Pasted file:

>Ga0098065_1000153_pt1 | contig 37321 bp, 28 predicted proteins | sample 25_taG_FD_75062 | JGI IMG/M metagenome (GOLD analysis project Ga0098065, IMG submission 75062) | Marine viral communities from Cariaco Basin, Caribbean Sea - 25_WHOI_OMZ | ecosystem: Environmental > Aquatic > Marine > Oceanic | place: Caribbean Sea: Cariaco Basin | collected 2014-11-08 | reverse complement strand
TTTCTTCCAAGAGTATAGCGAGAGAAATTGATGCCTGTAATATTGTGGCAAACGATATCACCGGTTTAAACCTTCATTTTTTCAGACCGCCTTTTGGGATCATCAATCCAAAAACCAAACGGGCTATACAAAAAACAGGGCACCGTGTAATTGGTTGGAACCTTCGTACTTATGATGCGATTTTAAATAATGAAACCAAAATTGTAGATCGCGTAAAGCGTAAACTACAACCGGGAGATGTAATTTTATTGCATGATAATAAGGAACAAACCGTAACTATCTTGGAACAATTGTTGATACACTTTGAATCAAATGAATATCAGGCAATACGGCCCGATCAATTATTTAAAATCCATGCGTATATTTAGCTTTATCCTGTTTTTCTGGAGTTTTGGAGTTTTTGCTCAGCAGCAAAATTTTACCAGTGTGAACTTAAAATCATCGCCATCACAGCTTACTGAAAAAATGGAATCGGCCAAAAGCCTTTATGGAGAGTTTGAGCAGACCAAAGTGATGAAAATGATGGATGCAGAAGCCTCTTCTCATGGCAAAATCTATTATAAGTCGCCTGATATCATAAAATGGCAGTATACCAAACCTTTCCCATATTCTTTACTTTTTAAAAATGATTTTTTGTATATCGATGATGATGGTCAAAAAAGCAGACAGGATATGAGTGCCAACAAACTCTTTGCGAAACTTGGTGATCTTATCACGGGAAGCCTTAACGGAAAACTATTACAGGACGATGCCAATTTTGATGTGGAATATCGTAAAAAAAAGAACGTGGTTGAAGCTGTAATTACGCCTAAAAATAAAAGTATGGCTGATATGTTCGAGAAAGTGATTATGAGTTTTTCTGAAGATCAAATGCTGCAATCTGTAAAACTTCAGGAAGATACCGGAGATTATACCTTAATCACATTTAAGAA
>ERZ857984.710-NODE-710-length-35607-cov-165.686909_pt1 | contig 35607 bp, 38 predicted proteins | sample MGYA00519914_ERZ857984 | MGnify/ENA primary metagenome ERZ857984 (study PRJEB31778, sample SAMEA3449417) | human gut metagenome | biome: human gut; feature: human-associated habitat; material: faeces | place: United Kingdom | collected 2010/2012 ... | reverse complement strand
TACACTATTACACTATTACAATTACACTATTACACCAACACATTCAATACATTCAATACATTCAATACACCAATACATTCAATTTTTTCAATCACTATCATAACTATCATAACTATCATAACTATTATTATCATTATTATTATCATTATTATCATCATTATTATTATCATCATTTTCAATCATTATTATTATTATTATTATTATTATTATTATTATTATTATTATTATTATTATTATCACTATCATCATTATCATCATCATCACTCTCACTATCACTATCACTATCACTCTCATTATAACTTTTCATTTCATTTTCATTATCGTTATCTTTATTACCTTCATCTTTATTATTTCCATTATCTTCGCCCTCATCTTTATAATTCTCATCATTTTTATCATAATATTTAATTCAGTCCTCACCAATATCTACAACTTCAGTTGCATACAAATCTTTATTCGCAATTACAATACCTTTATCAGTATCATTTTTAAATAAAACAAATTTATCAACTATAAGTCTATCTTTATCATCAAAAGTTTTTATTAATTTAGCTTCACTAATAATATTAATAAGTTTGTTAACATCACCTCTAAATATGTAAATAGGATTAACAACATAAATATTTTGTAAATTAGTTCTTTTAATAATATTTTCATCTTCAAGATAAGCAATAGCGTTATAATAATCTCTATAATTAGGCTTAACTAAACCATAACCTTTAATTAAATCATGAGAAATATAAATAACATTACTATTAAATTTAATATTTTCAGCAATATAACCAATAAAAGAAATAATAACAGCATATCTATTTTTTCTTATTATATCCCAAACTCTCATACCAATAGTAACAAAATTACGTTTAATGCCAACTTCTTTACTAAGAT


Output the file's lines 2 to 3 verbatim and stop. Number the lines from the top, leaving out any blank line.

TTTCTTCCAAGAGTATAGCGAGAGAAATTGATGCCTGTAATATTGTGGCAAACGATATCACCGGTTTAAACCTTCATTTTTTCAGACCGCCTTTTGGGATCATCAATCCAAAAACCAAACGGGCTATACAAAAAACAGGGCACCGTGTAATTGGTTGGAACCTTCGTACTTATGATGCGATTTTAAATAATGAAACCAAAATTGTAGATCGCGTAAAGCGTAAACTACAACCGGGAGATGTAATTTTATTGCATGATAATAAGGAACAAACCGTAACTATCTTGGAACAATTGTTGATACACTTTGAATCAAATGAATATCAGGCAATACGGCCCGATCAATTATTTAAAATCCATGCGTATATTTAGCTTTATCCTGTTTTTCTGGAGTTTTGGAGTTTTTGCTCAGCAGCAAAATTTTACCAGTGTGAACTTAAAATCATCGCCATCACAGCTTACTGAAAAAATGGAATCGGCCAAAAGCCTTTATGGAGAGTTTGAGCAGACCAAAGTGATGAAAATGATGGATGCAGAAGCCTCTTCTCATGGCAAAATCTATTATAAGTCGCCTGATATCATAAAATGGCAGTATACCAAACCTTTCCCATATTCTTTACTTTTTAAAAATGATTTTTTGTATATCGATGATGATGGTCAAAAAAGCAGACAGGATATGAGTGCCAACAAACTCTTTGCGAAACTTGGTGATCTTATCACGGGAAGCCTTAACGGAAAACTATTACAGGACGATGCCAATTTTGATGTGGAATATCGTAAAAAAAAGAACGTGGTTGAAGCTGTAATTACGCCTAAAAATAAAAGTATGGCTGATATGTTCGAGAAAGTGATTATGAGTTTTTCTGAAGATCAAATGCTGCAATCTGTAAAACTTCAGGAAGATACCGGAGATTATACCTTAATCACATTTAAGAA
>ERZ857984.710-NODE-710-length-35607-cov-165.686909_pt1 | contig 35607 bp, 38 predicted proteins | sample MGYA00519914_ERZ857984 | MGnify/ENA primary metagenome ERZ857984 (study PRJEB31778, sample SAMEA3449417) | human gut metagenome | biome: human gut; feature: human-associated habitat; material: faeces | place: United Kingdom | collected 2010/2012 ... | reverse complement strand